Thundering Word places in national competition
HUNTINGTON -- Marshall University's Thundering Word, competing as the smallest entry in the largest division, received a team sweepstakes award for the first time in 28 years in the National Forensic Association National Tournament hosted by Marshall last month.
Marshall finished 10th in the President's Division 1 and 22nd overall out of 83 teams.
Bradley University finished first overall, followed by Western Kentucky University and the University of Texas at Austin.
Students competing for Marshall included: Matt Osteen, a sophomore pre-med chemistry major from Harpers Ferry, W.Va.; Joshua Gainer, a junior political science major from Parkersburg, W.Va.; Christian Adams, a junior pre-med psychology Honors student from Culloden, W.Va.; Victoria Ledford, a sophomore pre-med chemistry Honors student from Burnsville, W.Va.; Marji McCoy, a sophomore pre-med chemistry major from Beckley, W.Va.; Juliet Djietror, a sophomore biomedical science major from Ghana; Garrett Walker, a sophomore Spanish major from Shady Spring, W.Va.; Erin Jorden, a freshman history education major from Wheeling, W.Va.; Taryss Mandt, a freshman University College student from Arlington, Va.
Health Informatics program one of three accredited in state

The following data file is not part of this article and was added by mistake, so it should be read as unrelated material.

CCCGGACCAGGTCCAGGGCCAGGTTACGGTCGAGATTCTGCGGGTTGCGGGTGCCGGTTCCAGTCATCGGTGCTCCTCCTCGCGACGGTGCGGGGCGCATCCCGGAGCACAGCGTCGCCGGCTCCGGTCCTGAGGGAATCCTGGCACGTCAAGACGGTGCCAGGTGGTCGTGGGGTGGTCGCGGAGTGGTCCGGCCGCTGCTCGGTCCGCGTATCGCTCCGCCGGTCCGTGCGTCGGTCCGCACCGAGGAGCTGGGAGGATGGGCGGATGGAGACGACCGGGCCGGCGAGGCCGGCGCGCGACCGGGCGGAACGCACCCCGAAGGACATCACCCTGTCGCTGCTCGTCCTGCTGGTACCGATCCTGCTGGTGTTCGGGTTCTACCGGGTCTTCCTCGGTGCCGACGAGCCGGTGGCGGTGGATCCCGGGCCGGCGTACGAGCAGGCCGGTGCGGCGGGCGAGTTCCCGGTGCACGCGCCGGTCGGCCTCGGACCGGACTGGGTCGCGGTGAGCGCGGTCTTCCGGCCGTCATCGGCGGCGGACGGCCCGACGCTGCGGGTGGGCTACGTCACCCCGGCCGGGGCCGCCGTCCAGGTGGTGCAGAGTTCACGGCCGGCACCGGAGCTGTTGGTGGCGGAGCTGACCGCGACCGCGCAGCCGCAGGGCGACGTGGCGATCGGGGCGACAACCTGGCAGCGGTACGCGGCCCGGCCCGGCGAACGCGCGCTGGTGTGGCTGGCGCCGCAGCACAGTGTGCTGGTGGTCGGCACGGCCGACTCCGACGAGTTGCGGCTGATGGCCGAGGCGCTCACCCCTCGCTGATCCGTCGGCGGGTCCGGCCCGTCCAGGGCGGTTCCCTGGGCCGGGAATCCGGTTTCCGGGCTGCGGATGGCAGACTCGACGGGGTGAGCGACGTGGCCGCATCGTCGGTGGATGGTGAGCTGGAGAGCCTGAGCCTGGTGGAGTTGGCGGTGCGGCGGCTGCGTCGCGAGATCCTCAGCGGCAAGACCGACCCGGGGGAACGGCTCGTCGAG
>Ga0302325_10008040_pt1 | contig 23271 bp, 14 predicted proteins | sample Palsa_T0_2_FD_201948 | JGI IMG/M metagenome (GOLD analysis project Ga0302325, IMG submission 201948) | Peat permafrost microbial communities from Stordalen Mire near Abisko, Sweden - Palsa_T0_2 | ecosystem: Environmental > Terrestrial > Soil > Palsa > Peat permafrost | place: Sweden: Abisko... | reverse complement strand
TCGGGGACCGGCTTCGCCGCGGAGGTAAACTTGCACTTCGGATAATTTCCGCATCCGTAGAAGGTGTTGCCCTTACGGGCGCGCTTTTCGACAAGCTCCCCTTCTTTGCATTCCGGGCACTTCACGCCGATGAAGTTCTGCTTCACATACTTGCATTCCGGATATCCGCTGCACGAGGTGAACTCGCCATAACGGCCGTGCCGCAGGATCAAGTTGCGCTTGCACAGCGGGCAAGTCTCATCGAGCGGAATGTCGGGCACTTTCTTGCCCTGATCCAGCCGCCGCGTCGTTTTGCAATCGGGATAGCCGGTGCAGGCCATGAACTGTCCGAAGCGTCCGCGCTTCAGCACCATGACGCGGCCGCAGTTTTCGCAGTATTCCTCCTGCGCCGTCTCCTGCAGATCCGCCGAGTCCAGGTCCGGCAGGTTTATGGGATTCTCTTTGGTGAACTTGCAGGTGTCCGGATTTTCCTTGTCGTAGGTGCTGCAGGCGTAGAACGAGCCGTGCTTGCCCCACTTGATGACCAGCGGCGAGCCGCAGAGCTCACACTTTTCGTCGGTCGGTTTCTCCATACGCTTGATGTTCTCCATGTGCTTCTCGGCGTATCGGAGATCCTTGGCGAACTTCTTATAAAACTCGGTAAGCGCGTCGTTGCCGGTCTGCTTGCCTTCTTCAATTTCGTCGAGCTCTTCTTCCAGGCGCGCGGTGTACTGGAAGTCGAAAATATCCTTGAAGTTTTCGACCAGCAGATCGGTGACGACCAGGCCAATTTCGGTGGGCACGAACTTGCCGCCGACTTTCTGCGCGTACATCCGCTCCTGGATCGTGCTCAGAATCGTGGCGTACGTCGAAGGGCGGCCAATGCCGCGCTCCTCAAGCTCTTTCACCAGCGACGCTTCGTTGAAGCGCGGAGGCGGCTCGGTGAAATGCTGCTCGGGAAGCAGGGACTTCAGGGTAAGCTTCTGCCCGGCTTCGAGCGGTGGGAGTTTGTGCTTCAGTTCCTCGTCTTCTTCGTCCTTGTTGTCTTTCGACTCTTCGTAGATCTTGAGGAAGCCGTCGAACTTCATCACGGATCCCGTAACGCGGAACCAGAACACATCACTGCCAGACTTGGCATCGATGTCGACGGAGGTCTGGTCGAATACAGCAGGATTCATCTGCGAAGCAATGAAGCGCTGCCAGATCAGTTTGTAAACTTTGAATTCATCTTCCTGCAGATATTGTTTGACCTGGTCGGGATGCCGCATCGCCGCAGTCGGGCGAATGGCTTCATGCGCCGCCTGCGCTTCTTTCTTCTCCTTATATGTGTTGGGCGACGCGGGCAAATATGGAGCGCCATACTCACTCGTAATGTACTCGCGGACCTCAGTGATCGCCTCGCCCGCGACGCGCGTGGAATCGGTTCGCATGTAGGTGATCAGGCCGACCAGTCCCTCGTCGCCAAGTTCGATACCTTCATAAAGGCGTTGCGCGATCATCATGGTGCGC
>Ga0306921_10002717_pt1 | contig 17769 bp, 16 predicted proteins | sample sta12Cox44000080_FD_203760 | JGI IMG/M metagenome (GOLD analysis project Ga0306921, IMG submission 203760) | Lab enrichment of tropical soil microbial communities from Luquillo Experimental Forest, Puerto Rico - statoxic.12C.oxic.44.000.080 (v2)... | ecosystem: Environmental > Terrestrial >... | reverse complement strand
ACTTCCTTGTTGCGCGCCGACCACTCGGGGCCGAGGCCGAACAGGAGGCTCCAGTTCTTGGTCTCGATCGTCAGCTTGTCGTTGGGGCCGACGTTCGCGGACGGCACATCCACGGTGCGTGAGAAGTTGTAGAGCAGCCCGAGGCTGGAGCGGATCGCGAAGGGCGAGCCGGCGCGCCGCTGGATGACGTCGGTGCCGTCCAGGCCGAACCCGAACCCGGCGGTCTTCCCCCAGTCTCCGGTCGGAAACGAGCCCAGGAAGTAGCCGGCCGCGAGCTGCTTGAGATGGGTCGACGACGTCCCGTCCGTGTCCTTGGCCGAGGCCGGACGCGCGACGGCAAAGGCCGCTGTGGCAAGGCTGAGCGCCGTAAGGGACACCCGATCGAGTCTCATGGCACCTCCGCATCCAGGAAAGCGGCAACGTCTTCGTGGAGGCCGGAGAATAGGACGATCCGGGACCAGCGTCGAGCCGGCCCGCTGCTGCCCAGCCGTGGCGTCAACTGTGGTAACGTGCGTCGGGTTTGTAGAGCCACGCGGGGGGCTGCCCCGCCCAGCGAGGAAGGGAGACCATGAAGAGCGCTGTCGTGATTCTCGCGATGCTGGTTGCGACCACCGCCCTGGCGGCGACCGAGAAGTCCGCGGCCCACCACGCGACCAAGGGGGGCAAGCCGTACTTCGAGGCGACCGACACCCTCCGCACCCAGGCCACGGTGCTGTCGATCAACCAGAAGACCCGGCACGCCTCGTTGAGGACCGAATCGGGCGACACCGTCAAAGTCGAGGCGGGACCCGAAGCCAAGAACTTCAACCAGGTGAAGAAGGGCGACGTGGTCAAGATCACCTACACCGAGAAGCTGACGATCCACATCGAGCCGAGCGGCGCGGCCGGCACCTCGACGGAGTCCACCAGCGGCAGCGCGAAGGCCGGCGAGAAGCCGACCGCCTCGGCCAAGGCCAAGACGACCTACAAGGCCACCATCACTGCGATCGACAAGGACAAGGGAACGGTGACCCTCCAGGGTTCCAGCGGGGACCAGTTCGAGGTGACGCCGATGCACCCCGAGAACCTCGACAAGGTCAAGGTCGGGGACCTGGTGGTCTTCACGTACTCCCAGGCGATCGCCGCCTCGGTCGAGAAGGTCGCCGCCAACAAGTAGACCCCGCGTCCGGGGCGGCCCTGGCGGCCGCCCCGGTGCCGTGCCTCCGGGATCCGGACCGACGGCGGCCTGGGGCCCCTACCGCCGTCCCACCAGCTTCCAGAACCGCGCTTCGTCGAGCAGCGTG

HUNTINGTON -- Marshall University's Master of Science in Health Informatics degree program was awarded national accreditation April 19 from the Commission on Accreditation for Health Informatics and Information Management.
It is one of three nationally accredited programs in the United States, joining the University of Illinois at Chicago and Oregon Health and Science University in Portland, Ore. It is also the only accredited, graduate-level program in health informatics in West Virginia.
Bruce Felder, manager of human resources at Cabell Huntington Hospital, said the program at Marshall is shedding light on how technology and one's ability to become self-sufficient can spill over into the gigantic, multi-faceted industry of health care.
"In today's age, we can buy, sell, exchange money, goods and services without leaving home," Felder said. "In the future, visiting your doctor, making appointments and viewing your medical records will be common practice, all from a mobile device. Students will be the infrastructure, bridge and crossroad between technology and health care information."
The program received 10-year accreditation and will participate in a designated on-site visit in one year in order to continue to meet accreditation requirements.